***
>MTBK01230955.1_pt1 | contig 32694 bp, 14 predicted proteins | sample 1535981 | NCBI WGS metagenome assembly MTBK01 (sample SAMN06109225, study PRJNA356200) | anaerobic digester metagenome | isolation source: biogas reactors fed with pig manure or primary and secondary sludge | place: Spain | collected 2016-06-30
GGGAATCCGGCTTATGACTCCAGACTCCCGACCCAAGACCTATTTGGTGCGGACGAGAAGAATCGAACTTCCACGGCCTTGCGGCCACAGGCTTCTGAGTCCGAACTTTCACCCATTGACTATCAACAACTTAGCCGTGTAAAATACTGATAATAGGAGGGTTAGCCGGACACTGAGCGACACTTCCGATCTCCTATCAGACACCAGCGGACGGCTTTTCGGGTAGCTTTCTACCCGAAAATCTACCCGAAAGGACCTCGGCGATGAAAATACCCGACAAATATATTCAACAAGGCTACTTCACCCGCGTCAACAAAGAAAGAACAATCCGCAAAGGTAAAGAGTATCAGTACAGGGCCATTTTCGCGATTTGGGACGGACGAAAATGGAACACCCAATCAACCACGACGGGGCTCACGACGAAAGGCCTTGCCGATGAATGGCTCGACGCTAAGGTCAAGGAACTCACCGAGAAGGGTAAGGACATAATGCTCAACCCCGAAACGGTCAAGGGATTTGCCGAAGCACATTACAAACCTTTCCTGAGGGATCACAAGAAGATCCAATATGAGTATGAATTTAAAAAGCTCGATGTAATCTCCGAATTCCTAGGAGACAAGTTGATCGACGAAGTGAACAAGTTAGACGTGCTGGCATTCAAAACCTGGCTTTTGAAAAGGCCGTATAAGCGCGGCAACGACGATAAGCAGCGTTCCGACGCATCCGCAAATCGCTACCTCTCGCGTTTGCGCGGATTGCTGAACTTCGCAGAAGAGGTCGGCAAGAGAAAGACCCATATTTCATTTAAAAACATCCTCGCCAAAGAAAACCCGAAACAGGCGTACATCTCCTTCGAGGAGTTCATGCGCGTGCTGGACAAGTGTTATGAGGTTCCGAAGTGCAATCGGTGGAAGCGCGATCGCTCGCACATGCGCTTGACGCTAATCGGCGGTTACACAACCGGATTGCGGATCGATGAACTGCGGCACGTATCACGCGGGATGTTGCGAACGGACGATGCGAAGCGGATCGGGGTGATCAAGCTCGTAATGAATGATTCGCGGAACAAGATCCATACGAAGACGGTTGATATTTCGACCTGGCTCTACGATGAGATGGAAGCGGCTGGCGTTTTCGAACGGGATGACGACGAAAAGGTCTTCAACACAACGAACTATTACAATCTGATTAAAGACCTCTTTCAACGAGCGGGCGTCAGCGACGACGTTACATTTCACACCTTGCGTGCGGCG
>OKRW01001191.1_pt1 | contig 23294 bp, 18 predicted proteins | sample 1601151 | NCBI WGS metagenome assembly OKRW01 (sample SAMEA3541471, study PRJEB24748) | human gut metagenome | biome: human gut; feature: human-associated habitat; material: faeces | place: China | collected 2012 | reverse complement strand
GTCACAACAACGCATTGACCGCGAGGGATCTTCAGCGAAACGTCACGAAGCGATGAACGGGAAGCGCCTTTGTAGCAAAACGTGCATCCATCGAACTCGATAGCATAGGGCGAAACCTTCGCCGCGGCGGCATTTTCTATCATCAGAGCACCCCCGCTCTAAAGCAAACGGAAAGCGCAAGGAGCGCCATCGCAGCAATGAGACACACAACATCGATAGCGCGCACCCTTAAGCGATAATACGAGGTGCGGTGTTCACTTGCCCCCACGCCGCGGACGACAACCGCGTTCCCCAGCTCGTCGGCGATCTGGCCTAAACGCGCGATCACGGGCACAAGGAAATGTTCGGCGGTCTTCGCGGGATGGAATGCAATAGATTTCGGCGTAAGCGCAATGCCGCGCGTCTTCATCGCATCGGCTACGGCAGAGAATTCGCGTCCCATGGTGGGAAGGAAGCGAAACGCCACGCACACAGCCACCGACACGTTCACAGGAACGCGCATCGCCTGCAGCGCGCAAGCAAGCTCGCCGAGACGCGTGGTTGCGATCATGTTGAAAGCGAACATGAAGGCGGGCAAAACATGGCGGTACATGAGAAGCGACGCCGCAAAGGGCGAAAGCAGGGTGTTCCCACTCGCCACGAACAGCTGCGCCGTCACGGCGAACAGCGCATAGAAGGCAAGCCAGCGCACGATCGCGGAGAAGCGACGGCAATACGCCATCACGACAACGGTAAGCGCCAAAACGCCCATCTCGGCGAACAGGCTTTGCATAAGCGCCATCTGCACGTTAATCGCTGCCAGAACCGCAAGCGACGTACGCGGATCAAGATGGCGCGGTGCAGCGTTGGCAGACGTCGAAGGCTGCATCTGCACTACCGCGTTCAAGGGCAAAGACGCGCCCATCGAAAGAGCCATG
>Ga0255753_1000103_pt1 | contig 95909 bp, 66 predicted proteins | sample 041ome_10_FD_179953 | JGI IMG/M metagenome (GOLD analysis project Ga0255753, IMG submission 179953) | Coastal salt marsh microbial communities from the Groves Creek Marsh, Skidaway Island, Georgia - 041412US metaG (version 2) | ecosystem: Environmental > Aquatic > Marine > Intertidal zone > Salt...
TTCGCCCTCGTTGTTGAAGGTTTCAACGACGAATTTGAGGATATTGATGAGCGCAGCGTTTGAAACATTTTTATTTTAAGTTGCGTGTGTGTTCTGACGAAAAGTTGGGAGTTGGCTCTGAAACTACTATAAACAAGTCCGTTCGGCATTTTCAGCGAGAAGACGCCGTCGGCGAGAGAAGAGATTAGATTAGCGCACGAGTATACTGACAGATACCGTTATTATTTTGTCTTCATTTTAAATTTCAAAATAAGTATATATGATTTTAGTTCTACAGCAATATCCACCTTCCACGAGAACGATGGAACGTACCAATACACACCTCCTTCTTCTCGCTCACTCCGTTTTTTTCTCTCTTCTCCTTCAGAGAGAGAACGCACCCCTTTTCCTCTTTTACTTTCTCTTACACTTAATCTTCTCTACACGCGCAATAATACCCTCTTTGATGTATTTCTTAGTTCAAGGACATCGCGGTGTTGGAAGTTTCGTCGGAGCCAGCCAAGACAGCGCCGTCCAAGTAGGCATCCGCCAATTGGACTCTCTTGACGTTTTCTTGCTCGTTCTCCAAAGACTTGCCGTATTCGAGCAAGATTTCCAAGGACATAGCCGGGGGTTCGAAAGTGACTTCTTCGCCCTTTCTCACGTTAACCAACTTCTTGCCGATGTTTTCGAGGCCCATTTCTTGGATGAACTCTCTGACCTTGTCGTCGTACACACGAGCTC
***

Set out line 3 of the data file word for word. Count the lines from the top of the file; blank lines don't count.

>OKRW01001191.1_pt1 | contig 23294 bp, 18 predicted proteins | sample 1601151 | NCBI WGS metagenome assembly OKRW01 (sample SAMEA3541471, study PRJEB24748) | human gut metagenome | biome: human gut; feature: human-associated habitat; material: faeces | place: China | collected 2012 | reverse complement strand